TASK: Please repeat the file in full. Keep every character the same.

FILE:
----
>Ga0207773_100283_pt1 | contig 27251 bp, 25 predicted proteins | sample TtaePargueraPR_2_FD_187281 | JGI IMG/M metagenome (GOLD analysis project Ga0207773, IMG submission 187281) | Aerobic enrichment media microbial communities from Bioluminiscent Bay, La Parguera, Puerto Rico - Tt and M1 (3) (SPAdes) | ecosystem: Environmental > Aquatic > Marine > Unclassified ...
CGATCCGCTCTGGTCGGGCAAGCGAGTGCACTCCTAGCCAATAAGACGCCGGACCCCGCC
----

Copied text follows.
>Ga0207773_100283_pt1 | contig 27251 bp, 25 predicted proteins | sample TtaePargueraPR_2_FD_187281 | JGI IMG/M metagenome (GOLD analysis project Ga0207773, IMG submission 187281) | Aerobic enrichment media microbial communities from Bioluminiscent Bay, La Parguera, Puerto Rico - Tt and M1 (3) (SPAdes) | ecosystem: Environmental > Aquatic > Marine > Unclassified ...
CGATCCGCTCTGGTCGGGCAAGCGAGTGCACTCCTAGCCAATAAGACGCCGGACCCCGCC